Makers don’t only dream, they also learn, discover, invent, fabricate, and — often with great enthusiasm — share not only what they’ve built but what they’ve learned along the way.
In 1990 I bought a Nintendo Power Glove. I wasn’t exactly Mattel’s target demographic: I was twenty-four years old, and I didn’t have a Nintendo game system. I bought the glove for one reason alone: to hack it, hook it up to a personal computer and control the machine by gesture, alone.
Jeff Bezos this week trumpeted Amazon’s Fire Phone, an all-new smartphone-cum-shopping-appliance species with a fork of Android OS at its core and cameras perched on most every available conceivable surface, most of which unblinkingly observe the user. (Selfie fans take note.)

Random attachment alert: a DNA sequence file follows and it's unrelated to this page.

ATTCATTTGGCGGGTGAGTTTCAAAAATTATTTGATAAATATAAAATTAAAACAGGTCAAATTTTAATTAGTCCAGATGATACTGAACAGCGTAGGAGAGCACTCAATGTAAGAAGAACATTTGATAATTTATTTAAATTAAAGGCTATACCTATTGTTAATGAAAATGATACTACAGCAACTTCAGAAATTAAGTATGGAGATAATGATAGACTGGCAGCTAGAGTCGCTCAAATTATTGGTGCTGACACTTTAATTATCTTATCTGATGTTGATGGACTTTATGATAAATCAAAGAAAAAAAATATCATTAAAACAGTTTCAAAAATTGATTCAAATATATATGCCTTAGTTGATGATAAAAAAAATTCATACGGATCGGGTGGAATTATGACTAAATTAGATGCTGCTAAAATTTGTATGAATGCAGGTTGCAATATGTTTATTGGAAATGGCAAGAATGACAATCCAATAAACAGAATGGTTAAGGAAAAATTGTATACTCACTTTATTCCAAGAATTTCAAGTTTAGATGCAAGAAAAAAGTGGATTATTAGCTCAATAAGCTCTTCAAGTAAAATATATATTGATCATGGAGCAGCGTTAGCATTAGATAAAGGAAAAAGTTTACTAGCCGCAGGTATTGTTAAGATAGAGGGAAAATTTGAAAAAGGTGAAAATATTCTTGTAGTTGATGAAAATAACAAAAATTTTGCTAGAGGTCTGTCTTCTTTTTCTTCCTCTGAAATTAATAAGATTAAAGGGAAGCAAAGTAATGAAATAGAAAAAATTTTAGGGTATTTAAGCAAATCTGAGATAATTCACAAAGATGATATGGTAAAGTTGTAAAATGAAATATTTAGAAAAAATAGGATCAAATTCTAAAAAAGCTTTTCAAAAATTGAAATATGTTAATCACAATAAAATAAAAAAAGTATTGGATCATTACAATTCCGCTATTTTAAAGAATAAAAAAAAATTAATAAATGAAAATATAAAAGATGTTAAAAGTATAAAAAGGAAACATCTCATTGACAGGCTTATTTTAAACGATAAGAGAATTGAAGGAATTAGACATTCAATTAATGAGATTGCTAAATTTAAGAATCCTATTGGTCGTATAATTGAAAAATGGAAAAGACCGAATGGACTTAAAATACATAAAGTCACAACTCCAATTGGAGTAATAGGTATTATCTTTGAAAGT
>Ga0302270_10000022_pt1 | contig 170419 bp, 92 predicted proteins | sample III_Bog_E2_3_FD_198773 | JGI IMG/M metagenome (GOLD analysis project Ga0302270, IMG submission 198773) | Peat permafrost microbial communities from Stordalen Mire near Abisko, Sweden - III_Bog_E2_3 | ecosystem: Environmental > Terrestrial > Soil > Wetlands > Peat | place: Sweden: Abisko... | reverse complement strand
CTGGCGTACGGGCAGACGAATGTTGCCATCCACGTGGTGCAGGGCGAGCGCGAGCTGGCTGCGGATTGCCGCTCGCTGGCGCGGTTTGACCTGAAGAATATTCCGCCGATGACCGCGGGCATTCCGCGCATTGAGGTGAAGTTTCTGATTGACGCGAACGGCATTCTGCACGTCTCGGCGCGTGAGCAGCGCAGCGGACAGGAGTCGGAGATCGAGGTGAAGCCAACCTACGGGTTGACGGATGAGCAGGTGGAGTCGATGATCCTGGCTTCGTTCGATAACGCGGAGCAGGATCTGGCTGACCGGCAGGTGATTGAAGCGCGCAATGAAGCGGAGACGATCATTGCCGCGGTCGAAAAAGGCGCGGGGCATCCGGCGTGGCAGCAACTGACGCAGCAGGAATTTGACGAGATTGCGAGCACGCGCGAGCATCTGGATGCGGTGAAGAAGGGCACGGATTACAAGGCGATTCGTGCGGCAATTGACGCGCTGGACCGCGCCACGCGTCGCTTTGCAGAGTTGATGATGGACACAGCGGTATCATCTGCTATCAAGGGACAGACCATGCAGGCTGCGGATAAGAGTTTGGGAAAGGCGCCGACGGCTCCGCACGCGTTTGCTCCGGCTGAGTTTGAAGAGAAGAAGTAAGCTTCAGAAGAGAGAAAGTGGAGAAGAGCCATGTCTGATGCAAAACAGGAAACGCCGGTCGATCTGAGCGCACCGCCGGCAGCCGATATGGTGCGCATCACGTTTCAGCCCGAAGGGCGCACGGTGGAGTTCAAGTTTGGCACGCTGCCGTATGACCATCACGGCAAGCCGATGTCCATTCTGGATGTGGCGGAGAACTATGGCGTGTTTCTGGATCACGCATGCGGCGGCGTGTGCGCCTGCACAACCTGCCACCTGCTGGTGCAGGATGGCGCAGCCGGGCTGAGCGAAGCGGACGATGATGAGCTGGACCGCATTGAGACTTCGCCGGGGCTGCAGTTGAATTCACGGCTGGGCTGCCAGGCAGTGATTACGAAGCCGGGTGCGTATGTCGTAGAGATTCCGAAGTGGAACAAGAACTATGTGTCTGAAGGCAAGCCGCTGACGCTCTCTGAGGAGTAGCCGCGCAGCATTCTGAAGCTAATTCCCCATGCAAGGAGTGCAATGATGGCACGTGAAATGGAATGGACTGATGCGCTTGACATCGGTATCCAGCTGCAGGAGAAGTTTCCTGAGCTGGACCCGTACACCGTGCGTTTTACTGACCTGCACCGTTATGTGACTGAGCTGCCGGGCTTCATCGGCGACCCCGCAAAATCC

This isn’t the first time that SciFi has been used as the basis for prior art in a patent suit. But this one overlooks so much it’s embarrassing.
With 100,000 subscribers, The New Yorker is enjoying better sales on the iPad than its sister Condé Nast publications — including Wired Magazine.
But wait… Wired is all about technology — and in particular all things digital — and the iPad is a digital platform. Shouldn’t they go together like peaches and cream? Pizza and beer? Like Wired Magazine and a freaking 21st century wireless multimedia tablet display? Well, yeah.